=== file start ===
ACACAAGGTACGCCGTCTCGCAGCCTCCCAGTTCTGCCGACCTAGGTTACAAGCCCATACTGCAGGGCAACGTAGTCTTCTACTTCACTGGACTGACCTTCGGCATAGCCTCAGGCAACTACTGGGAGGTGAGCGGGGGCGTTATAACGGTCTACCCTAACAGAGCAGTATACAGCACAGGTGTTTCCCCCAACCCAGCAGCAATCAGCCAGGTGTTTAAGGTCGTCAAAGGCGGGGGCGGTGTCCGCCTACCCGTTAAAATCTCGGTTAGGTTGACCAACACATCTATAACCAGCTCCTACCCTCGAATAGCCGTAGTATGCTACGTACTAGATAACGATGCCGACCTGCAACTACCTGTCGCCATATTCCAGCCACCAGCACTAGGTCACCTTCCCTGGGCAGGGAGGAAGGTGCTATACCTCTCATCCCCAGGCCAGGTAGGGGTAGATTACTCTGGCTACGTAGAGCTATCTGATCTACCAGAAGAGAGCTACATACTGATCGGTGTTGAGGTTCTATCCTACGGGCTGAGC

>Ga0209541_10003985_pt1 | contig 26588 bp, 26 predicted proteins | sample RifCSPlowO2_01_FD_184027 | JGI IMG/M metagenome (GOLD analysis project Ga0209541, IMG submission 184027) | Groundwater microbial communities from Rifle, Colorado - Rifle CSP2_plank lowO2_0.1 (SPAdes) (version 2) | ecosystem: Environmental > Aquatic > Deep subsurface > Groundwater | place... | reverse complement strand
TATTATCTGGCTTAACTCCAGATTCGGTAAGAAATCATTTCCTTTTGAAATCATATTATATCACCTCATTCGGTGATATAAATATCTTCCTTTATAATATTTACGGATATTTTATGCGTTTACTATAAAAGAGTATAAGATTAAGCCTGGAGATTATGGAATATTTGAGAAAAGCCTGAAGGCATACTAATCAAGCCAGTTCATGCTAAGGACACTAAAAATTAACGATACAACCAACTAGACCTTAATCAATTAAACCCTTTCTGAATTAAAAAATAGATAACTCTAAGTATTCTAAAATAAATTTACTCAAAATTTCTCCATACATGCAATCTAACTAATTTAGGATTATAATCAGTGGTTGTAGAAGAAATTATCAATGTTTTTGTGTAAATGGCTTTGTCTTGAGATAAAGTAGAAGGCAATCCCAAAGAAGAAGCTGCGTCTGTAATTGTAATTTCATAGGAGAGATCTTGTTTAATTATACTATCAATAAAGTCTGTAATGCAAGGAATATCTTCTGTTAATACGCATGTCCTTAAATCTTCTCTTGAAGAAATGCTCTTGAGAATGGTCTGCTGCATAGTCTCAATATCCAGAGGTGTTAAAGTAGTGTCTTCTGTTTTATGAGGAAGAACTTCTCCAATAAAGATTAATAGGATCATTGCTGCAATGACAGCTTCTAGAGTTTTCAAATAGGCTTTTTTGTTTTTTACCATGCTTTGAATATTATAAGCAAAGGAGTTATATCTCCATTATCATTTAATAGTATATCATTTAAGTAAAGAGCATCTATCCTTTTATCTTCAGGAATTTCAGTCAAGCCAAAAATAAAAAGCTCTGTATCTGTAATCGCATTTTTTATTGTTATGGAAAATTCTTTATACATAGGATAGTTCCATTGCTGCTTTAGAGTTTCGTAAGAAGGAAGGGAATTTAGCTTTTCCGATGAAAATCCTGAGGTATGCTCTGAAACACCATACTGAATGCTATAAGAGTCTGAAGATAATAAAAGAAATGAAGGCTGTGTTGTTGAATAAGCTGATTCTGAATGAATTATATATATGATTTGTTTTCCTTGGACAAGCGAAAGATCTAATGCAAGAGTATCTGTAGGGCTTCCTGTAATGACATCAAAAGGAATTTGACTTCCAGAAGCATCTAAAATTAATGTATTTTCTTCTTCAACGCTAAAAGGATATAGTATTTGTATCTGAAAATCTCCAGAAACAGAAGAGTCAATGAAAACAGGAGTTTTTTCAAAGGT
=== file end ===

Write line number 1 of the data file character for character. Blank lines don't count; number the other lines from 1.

ACACAAGGTACGCCGTCTCGCAGCCTCCCAGTTCTGCCGACCTAGGTTACAAGCCCATACTGCAGGGCAACGTAGTCTTCTACTTCACTGGACTGACCTTCGGCATAGCCTCAGGCAACTACTGGGAGGTGAGCGGGGGCGTTATAACGGTCTACCCTAACAGAGCAGTATACAGCACAGGTGTTTCCCCCAACCCAGCAGCAATCAGCCAGGTGTTTAAGGTCGTCAAAGGCGGGGGCGGTGTCCGCCTACCCGTTAAAATCTCGGTTAGGTTGACCAACACATCTATAACCAGCTCCTACCCTCGAATAGCCGTAGTATGCTACGTACTAGATAACGATGCCGACCTGCAACTACCTGTCGCCATATTCCAGCCACCAGCACTAGGTCACCTTCCCTGGGCAGGGAGGAAGGTGCTATACCTCTCATCCCCAGGCCAGGTAGGGGTAGATTACTCTGGCTACGTAGAGCTATCTGATCTACCAGAAGAGAGCTACATACTGATCGGTGTTGAGGTTCTATCCTACGGGCTGAGC